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Friday, March 27, 2009

Book vs. Film: The French Lieutenant's Woman vs. The French Lieutant's Woman

Plot: The French Lieutenant's Woman, both in book and film form, is a story about telling a story. The story being told takes place during the Victorian era and centres on a Sarah, a woman with a bad reputation. She's known as "the French Lieutenant's whore" because of a rumored affair she had with a sailor who abandoned her, and now she's a pariah in the community. Charles Smithson becomes fascinated with her, threatening his future with his financee, the daughter of a wealthy tradesman.

Primary Differences Between Book and Film: To put it simply, the book is about writing a book, the film is about making a film based on the book. Although much of the book unfolds unimpeded by authorial asides, John Fowles does break in every once in a while to remind the reader that he's telling a story and remark on the actions of his characters, particularly the growing idiocy of Charles. In the film, some of the action takes place in front of the cameras as part of the film-within-the-film, but some of it takes place behind the scenes as the actors playing Sarah and Charles find their own lives mirroring that of their characters.

For The Book: I'm a bit biased because the book is one of my absolute favourites. Fowles does somethig tricky in that he lulls you into immersing yourself in the story of Sarah and Charles and then yanks you out of it without making the transition seem jarring. The novel is a brilliant example of post-modern style and often disarmingly funny.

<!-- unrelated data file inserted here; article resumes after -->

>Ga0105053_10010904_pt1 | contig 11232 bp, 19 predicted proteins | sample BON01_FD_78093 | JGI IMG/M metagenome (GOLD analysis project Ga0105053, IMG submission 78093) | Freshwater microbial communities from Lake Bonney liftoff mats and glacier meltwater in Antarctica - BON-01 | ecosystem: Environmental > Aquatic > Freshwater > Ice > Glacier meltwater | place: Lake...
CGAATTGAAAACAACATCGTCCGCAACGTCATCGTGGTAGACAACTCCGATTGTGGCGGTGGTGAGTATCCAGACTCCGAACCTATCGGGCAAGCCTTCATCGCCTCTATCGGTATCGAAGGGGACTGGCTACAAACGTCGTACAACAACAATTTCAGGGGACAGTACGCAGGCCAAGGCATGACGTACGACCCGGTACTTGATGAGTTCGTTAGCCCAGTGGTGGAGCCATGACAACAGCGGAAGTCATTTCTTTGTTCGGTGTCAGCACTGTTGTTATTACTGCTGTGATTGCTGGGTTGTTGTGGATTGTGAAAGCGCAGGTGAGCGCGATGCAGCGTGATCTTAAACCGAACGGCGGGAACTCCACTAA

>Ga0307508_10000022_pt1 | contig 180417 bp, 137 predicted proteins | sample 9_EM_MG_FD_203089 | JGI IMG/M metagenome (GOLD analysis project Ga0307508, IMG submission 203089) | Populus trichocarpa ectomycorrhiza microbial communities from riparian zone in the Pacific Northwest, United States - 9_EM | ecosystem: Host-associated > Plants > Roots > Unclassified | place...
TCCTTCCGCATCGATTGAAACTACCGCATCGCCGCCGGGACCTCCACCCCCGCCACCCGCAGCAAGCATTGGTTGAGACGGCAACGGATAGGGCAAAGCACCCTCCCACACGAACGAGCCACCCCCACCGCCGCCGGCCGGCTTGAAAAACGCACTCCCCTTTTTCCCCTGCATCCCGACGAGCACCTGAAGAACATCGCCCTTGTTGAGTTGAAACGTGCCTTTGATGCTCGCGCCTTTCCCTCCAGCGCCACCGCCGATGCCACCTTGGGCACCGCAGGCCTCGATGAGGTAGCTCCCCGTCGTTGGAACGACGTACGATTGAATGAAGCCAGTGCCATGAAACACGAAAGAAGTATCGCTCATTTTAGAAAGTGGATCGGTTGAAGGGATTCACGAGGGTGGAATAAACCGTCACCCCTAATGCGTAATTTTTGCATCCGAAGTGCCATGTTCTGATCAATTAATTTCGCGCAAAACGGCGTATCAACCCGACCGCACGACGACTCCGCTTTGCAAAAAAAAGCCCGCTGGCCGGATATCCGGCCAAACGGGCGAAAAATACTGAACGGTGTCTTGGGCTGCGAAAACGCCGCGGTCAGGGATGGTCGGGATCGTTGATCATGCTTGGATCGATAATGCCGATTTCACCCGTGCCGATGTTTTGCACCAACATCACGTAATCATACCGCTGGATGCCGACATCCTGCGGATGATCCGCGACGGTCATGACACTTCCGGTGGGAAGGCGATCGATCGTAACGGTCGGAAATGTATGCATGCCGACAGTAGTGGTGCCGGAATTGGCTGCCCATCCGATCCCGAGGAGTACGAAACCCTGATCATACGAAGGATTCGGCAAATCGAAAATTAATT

For The Film: By adapting it as an "onstage/offstage" story, the film captures the spirit of the book better than a straight adaptation ever could. Aside from being the story of Sarah and Charles' doomed love, The French Lieutenant's Woman is also about actively analyzing at the mores and attitudes of a bygone era, which the film does in its offstage portions. There are also great performances by Meryl Streep and Jeremy Irons, though Streep stands out more by virtue of the fact that both of her characters (the actress and Sarah) are written to be stronger presences than those portrayed by Irons.

Winner: I like the movie, but I love the book. The film is, however, one of the best page to screen adaptations I've ever seen, even if it starts to lag a little by the end. So, obviously, the winner is the book but it's a pretty tight race.


Shubhajit said...

Hi, came to know of your blog from your introduction mail to culturazzi members. This is really a nice place you have here.

Was going through your list of 100 best movies. It has some really surprising candidates like Bound, Sex & Lucia, A Very Long Engagement, Constant Gardener and Donnie Darko. They didn't just make your list that much more interesting, but also showed that it is far more honest and personal than the thousand other Top 100 lists that we get to see around us all the time, most of which are no more than crowd-pleasers.

Hoping to be a regular visitor to your blog. Do have a look at mine, too.

R. D. Finch said...

Norma, sorry it took me so long to get to your post, but it's been a hectic week for me. My own last post was a real struggle, and I've been devoting a lot of time to the best films of the 50's at Wonders in the Dark. I liked the way you pinpointed the differences between the book and the movie. I also love them both and think Streep should have won the Oscar for her performance. It's probably my favorite performance by her. As for Irons, I'll never forget the look on his face when he's gazing at that red wig Streep wears during filming. I also loved Leo McKern ("Rumpole of the Bailey") as Dr. Grogan. You didn't mention that the late Nobel Prize winner Harold Pinter is the one who wrote the screenplay and presumably devised the way of translating the book's "violation of aesthetic distance" into a cinematic equivalent. I wasn't sure how this would work, but the results satisfied me. When the movie was released, I recall reading that it was originally devised as a project for Vanessa Redgrave (whom Reisz had directed in "Isadora") but that by the time financing was arranged he thought she was too old for the role, and that's how Streep got the part. I hope your post inspires people to seek out this excellent movie. It seems to have faded from memory despite the impressive talent involved, and that includes Fowles as the author of the novel.